25: "The Optimist" - Elizabeth Kiehner

Elizabeth.jpg

"The Optimist"

Elizabeth Kiehner is one of the world’s experts on the application of some of the world’s most powerful technology to solve the problems of today and tomorrow. 

As the Global Design Practice Director at IBM, she and her team can take the power of Watson -  rapidly becoming not just a computer system but in many ways a new form of intelligence - and apply it to the problems of both today and tomorrow.

I talked to Elizabeth about the expansion of natural language technology in our daily lives, about a machine’s ability to edit tennis highlights without human involvement and about how to design solutions for problems that will exist 5 years from now. 


Three Takeways

  • The curiosity to challenge yourself. A willingness to discover, "What else am I capable of?"
  • A relentless sense of optimism.
  • The ability to balance the question of what's going to happen five years from now with the ability to turn to the practical side to make things happen.

"FEARLESS CREATIVE LEADERSHIP" PODCAST - TRANSCRIPT

Episode 25: "The Optimist" Elizabeth Kiehner

Charles:                               

Liz, welcome to Fearless. Thank you for being here.

Liz Kiehner:                       

Thank you for having me, Charles.

Charles:                               

There's a question I tend to ask most of my guests to start off, and I'm going to change it slightly in your case, which is when's the first time that you were conscious of design having an impact on your life, going all the way back to your childhood? What's the first point of reference that you thought that design was actually a thing and important?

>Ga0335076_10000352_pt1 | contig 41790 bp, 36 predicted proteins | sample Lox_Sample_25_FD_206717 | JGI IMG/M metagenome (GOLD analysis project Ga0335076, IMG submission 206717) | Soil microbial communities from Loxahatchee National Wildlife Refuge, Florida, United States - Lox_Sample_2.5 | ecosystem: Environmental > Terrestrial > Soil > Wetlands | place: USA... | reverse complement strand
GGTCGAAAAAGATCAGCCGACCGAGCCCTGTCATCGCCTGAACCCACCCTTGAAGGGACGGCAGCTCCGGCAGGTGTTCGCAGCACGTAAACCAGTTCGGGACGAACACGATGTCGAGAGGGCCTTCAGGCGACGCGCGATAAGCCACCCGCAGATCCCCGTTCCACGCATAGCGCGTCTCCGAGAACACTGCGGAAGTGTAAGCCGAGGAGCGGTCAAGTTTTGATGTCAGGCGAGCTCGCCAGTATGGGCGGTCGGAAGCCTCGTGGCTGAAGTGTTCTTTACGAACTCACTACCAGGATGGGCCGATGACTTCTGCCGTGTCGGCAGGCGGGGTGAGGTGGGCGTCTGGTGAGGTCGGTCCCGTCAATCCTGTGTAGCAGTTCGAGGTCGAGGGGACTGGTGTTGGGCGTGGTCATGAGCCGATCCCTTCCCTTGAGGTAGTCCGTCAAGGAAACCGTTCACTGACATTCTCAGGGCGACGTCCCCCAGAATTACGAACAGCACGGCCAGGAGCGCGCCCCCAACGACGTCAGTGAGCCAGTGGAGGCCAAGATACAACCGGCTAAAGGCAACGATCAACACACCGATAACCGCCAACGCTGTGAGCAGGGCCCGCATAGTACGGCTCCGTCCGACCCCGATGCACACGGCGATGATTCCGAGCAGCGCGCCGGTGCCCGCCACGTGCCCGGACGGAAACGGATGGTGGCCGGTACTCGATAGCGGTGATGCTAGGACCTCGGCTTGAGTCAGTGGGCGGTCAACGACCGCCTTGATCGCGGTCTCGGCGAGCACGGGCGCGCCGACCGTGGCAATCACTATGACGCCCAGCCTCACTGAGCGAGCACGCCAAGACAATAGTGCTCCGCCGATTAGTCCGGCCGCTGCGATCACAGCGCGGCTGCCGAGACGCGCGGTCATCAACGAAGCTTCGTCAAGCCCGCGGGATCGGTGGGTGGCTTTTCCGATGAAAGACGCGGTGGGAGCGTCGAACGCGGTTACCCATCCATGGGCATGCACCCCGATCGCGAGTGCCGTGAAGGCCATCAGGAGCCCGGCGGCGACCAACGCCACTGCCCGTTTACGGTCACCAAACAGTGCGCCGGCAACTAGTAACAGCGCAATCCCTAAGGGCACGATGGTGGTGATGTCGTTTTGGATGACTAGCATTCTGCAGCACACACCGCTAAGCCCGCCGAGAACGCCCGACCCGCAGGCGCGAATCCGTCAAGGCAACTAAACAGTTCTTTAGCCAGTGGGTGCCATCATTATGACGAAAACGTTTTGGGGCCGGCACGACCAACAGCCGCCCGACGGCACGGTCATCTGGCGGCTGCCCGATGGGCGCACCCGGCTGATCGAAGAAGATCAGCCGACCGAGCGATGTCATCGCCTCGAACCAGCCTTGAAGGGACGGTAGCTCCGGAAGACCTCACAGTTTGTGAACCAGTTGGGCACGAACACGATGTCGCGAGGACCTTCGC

Liz Kiehner:                       

Well, it's interesting, and it's good that you're taking it all the way back to my childhood, because I worked in a couple of different areas before I focused on design, and it wasn't until I moved to New York City that I actually worked at a proper, formal design studio. Prior to that I was working at large advertising agencies, of course working in a creative capacity, but not solely focused and oriented around design. I worked for several years at a Swedish design company, Trollbäck and Company, here in the city, and had this recollection back to my childhood of being fundamentally inspired by fonts, and type faces, and paper. I've always loved and could spend hours roaming around paper stores.

I'm like, "That's where all of this came from," and it took a while to go a roundabout way to land there, but I ultimate land there, and it was like connecting the dots, and these pieces of the puzzle finally came together for me that I was like, "Yeah. This design thing, that's what I'm supposed to be doing." I went to school and studied visual media, but that was largely oriented around photography, and film making, and things like that, where you did understand composition and visual principles, but not to the level of a traditional graphic design education, which I feel like I gained working for a Swedish designer for sure.

Charles:                               

What did you do with all that stuff as a child? What drew you to that? What was the expression of all of the fonts, and types, and paper, and so on? What did you make?

Liz Kiehner:                       

Well, I was one of those kids growing up that, you know, took AP art classes and photography classes and created a lot of things that either lived on my bedroom walls or elsewhere. I always loved and cherished craftsmanship and being a creators. Growing up, because I grew up in a very blue collar family, and I think they, in a lot of cases as a child, didn't know what to do with me, so I often got the line like, "Oh yeah. Liz, she marches to the beat of a different drummer." I was like, "Is that a good thing, or is that secretly an insult?" It was one of those things that I had a lot of fanciful notions as a child and definitely a very active imagination that fortunately, through enough experience and great mentors, and encouragement, and guidance, and direction along the way, ended up where I've ended up today.